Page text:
The Story That’s Not There

There’s this principle very happily espoused in writing and literary circles known as the Death of the Author which, super-summarised, states that Whatever the author meant to say isn’t as important as what you heard. Even more stringently, There’s no such thing as the author; there is only what you draw from the work. This ideal is not one I take that far, because I think there’s a rich context you can derive from knowing what a person does – and does not – see as important in their work, but I do think of it as a useful, interesting mental mode to enter, a set of critical tools that can either give you fresh perspective on good works, insights into authors (who are dead or don’t exist or whatever). In my personal interests – speculative, fantastic, or unreal fiction, – I find there’s an area where this tool can yield fascinating results.

Here. Let’s take an example:

Now, in the most bald and simple way I can read it, based on what I know of the band and the song’s basic style? It’s a fairly generic song about feeling lonely, about the challenges of trying to find someone you can love and be with, from a band that’s a weensy bit pretentious and doesn’t mind making a mis-matched metaphor. I’d be inclined to just think of this song as being a bit badly written in that context, and chalk up the oddness of its metaphors as such.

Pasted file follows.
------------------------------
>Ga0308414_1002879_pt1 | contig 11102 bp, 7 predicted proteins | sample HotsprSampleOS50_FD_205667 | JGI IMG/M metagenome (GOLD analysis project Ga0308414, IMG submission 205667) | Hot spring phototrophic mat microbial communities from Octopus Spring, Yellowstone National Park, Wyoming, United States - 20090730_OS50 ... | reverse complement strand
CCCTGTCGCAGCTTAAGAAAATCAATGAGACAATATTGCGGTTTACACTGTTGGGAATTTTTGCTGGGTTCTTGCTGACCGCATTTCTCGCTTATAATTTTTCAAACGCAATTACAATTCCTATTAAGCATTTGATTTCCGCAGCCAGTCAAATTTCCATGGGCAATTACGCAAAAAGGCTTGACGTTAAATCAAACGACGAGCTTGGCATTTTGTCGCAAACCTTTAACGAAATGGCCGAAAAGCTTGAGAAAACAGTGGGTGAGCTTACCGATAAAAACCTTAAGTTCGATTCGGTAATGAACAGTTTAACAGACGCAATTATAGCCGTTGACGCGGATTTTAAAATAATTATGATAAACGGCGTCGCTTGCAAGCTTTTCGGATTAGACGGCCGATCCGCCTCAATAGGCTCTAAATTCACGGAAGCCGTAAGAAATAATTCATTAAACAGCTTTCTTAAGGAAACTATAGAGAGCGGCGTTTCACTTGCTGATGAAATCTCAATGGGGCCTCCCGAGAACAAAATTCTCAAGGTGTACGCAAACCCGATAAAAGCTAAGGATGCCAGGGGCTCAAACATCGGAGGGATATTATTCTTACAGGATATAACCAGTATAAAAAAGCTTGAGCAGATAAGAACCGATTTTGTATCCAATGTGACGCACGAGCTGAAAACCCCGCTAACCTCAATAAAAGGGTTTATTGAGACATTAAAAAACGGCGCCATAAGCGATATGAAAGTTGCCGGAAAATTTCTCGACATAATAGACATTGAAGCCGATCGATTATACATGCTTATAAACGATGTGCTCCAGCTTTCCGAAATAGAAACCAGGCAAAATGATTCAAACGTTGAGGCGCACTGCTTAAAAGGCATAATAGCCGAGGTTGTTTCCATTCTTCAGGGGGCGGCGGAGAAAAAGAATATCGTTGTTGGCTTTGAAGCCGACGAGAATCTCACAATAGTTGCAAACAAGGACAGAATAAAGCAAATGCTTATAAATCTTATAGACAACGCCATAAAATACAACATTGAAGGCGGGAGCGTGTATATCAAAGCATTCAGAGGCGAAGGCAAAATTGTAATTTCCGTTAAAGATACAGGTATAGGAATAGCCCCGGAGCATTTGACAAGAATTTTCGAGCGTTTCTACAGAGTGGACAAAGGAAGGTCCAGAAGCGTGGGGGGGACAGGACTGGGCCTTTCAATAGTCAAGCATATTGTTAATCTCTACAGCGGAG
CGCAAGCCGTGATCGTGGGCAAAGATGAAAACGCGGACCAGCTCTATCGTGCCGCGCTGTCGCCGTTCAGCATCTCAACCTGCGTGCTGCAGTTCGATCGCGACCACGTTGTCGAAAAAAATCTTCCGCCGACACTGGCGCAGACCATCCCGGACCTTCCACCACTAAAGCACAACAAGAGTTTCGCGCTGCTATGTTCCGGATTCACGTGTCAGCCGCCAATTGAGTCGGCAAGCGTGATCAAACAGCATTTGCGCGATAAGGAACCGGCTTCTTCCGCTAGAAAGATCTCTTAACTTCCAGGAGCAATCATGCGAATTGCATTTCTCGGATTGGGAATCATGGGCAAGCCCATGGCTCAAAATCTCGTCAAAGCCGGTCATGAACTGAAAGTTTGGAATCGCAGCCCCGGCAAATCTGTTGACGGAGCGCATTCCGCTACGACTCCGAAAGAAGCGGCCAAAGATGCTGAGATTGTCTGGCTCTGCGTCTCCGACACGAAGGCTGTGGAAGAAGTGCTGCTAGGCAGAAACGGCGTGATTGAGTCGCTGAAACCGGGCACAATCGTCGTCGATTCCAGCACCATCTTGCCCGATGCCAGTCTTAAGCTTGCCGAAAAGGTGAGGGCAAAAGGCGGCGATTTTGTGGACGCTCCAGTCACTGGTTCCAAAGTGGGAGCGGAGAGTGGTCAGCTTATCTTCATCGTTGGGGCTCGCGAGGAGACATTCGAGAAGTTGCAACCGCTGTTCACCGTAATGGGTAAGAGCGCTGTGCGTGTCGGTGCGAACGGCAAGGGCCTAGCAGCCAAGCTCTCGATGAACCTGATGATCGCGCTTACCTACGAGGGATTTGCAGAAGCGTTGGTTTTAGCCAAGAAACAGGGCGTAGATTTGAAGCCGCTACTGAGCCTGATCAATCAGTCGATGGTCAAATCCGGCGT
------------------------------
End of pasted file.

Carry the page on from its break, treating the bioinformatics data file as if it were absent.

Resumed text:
Instead, I throw away the author. Military sounds. A drumbeat of marching. A thunderous roar. An androgynous voice that joins at times to the voices of others in equal ways. A person who doesn’t know what they stand for, but who nonetheless repeatedly returns. Someone who sees the power of their words and voice, but regret what they do with them, for some reason. And the strange talk of a martyr in the singer’s bed. Someone who signed up out of a matter of principle. Someone who keeps a secret about themself, who gave up something amazing, and seems to have forsaken the idea of having children, but also recognises the value of things that came from tainted pasts.

This paints to me the tale of a soldier, a commander, a woman, who is faking being a man to lead her men. She does not want to lie; but she does not want to surrender what she has worked for, knowing she is defending her sister’s family. She is the martyr in her own bed, the woman who keeps the male part of her from roaming. Some nights are worse than others – and some nights, it’s just a draw. The song is loud and powerful and it is proude even as it is conflicted. She is a soldier, and she is still here, despite the hardships, and despite the struggle.

I don’t think fun. wanted to tell that story.

Even though they didn’t put it there, though, I like that story. I like that soldier.

I hope she finds a happy ending.

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